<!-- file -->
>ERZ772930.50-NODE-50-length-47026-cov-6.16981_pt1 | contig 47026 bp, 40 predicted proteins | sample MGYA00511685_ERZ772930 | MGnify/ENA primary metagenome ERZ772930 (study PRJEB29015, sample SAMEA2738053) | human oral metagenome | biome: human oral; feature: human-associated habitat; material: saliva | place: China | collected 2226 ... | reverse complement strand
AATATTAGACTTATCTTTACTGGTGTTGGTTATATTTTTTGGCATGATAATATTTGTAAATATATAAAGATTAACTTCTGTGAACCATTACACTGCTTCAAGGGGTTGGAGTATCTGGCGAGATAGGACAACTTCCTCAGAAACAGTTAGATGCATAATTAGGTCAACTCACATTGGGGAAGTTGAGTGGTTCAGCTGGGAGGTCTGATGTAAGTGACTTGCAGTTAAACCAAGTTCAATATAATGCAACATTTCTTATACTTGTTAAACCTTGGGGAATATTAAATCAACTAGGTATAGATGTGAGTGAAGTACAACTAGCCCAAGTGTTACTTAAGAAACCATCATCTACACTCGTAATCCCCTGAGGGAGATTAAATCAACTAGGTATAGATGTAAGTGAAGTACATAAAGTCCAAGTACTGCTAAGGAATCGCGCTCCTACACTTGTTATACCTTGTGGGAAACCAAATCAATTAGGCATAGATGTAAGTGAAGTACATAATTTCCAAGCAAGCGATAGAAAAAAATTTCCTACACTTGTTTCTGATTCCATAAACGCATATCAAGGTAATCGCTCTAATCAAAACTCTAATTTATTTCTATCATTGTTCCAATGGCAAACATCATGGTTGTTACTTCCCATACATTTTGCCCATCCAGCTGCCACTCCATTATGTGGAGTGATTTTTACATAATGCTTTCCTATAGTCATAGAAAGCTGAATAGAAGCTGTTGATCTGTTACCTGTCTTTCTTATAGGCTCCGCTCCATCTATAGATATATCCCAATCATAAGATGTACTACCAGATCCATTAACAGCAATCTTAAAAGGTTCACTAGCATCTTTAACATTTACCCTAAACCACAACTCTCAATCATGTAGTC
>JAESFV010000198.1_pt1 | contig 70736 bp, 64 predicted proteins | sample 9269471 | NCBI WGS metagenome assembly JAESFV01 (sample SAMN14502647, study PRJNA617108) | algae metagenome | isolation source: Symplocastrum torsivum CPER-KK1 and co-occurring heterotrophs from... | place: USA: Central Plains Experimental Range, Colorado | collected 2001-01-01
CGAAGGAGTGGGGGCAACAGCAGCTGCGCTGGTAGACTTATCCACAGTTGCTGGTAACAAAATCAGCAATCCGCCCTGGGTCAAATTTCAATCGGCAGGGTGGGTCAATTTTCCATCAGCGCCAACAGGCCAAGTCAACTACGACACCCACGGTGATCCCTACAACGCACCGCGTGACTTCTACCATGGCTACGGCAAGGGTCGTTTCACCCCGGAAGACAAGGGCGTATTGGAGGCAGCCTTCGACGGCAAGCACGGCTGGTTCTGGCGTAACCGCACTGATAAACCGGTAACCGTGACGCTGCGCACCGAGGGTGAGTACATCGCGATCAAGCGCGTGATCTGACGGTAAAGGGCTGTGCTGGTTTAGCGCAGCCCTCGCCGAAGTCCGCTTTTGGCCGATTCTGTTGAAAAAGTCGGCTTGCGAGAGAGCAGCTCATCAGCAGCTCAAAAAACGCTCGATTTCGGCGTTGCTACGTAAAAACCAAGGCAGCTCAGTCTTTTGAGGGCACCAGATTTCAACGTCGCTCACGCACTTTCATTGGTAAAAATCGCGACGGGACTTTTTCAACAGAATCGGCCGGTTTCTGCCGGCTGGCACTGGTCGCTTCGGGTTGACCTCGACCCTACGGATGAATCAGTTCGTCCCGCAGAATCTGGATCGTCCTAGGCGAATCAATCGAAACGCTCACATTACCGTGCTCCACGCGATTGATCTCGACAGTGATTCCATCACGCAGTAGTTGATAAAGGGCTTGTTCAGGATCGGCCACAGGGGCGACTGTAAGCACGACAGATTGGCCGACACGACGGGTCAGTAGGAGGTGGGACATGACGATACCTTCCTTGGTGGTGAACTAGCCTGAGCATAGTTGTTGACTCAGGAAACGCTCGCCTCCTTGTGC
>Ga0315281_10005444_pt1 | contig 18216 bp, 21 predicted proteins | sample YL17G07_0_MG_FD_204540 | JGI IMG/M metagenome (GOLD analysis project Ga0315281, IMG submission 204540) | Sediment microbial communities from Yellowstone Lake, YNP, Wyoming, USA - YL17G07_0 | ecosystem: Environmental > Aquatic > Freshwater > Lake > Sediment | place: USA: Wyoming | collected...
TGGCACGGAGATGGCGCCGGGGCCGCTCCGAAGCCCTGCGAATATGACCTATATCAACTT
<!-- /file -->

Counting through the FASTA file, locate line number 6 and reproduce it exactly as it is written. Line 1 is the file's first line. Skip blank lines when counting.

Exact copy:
TGGCACGGAGATGGCGCCGGGGCCGCTCCGAAGCCCTGCGAATATGACCTATATCAACTT